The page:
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Bookbed reviews: ‘How to Make a Salagubang Helicopter & Other Poems’ by Jim Pascual Agustin

by Lausanne Barlaan


Jim Pascual Agustin has created a distinct, challenging, and necessary collection of poetry that successfully weaves together inner lives and the larger entities surrounding us.

How to Make a Salagubang Helicopter is undeniably a product of its time, made necessary for the challenges it poses upon the reader-challenges the narrator quietly rallies the reader to take on, against the chaos we are already, unfortunately, growing comfortable with.

The poetry possesses an undercurrent of begrudging stillness and stoicism-this quiet voice, with every line that falls, wonders whether humanity is still worthy of championing. Get a copy: San Anselmo Press / Read reviews: Goodreads


It’s always tricky to read poetry, more so to read it for the sake of reviewing it. There’s the concept of the author being dead—that once the last line is typed, the work now belongs to the reader, open to any kind of interpretation. And yet, an overthinker like me would worry, what if I misinterpret what the author intended to evoke?

Still, the themes in How to Make Salagubang Helicopter are so distinctly clear, covering poems drawn from personal experience and observation to timely sections (perfectly titled “Abominations,” my personal favorite chapter) dedicated to making sense of the senseless decisions and actions made by the current administration. Agustin even manages to make hard-hitting poetry out of the government’s documents (“victimize mostly the underprivileged / and impoverished sector / of society / eradicate” from Redacted Official Document No. 1) and from news coverage (“The police / armed with lists / altered / the body / brutalized / to public acceptance.” from Mangling Miguel Syjuco’s Words).

And while some writers prefer to keep an air of mystery around their sources of inspiration, it was refreshing to see photographs included in the book, credited by Agustin as prompts used for his poetry. “The Keys are in Someone Else’s Pocket” especially hit home with my tear ducts, showing a somber photograph of a war veteran waiting outside a bank combined with beautiful lines hypothesizing on its subject’s life:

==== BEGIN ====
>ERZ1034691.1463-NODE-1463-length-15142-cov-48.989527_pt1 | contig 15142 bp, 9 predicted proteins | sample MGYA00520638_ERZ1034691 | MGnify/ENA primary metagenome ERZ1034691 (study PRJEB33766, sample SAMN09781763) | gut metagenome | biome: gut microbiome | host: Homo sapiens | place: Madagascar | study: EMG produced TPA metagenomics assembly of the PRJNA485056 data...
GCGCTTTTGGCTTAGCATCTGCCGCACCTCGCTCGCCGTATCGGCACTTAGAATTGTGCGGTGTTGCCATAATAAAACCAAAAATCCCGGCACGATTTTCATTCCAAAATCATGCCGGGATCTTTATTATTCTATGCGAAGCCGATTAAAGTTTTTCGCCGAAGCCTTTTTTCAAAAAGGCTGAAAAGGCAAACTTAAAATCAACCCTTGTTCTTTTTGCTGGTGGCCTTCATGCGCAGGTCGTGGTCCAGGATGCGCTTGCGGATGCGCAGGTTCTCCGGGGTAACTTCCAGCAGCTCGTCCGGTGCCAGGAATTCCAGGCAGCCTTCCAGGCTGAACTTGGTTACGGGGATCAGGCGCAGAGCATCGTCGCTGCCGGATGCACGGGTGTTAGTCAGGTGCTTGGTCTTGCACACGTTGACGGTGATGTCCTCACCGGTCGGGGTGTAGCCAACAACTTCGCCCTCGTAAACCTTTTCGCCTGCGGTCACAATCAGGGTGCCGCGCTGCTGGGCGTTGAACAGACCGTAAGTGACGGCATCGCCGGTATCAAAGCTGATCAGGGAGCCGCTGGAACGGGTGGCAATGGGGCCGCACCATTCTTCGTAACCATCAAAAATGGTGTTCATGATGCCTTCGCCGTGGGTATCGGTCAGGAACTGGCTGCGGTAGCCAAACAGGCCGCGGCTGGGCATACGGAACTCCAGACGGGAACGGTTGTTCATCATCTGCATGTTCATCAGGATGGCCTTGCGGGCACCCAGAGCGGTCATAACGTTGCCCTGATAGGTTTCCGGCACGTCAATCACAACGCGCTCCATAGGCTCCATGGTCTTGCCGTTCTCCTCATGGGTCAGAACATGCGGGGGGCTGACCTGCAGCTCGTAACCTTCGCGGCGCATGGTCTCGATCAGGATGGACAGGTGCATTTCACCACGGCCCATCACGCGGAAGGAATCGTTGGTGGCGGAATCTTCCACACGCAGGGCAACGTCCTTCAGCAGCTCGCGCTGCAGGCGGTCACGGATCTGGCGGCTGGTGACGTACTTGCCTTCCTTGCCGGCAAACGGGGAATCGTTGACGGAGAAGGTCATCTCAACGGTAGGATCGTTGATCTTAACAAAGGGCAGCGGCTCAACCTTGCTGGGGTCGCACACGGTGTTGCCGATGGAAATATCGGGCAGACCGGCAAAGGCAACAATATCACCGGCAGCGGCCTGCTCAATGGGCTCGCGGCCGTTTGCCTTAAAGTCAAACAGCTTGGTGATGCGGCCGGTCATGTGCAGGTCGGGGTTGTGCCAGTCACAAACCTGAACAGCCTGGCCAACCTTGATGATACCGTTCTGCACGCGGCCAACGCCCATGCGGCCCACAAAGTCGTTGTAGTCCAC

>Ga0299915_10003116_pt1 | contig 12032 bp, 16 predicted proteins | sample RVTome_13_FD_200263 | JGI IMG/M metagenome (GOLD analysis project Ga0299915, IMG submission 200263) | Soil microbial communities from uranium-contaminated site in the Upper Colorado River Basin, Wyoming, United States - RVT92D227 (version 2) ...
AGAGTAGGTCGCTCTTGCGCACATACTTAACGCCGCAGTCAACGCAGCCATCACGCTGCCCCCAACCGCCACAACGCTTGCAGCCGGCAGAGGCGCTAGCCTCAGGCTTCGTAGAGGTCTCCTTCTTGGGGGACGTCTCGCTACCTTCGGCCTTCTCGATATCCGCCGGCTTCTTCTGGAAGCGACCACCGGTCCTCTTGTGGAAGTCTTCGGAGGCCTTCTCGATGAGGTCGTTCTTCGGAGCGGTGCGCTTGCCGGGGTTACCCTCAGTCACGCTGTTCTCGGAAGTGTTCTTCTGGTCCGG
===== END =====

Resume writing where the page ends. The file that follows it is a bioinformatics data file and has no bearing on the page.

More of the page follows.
“Your veteran’s cap / will give no shade. The morning crowds / rush soon enough, unmindful / of where you were born, or how long ago / you felt sweat gather between your finger / and the trigger as you waited / for the enemy / to come just a little / closer.”

Overall, this collection of poetry flows with such grace that while a number of poems make you pause in stunned silence, you can’t help but flip on to the next one to get another serving of this experience.


Nothing, really. If anything, I hope I heard about this book sooner, and that this book becomes required reading or at the very least more present in local bookstores for others to discover.


How to Make a Salagubang Helicopter & Other Poems by Jim Pascual Agustin is a great collection of poetry that lays out hard-hitting truths and manages to strike universal emotional nerves. ☁️

Bookbed received a copy from the author in exchange for honest thoughts. Read our Review Policy here.

4 responses to “Bookbed reviews: ‘How to Make a Salagubang Helicopter & Other Poems’ by Jim Pascual Agustin”

  1. The poems from the picture samples are beautiful and creative. I also write and read other poems but it never occurred to me before that some reader will actually worry about interpreting it wrong. I think what I like about poetry is for the very reason they/it can be interpreted by readers in their own way, even if it’s outside the emotion of what the author intended.

    Love the review though. I like how you make me want to get a copy of this book.


    1. Thank you for reading and sharing your thoughts, Jessica! ☁️

      Liked by 1 person

      1. Pleasure is all mine 😊


  2. […] Today I had a chance to browse a bit. So bumped into a review of How to Make a Salagubang Helicopter & other poems which I should have shared long ago. Here’s the link to the Bookbed review. […]


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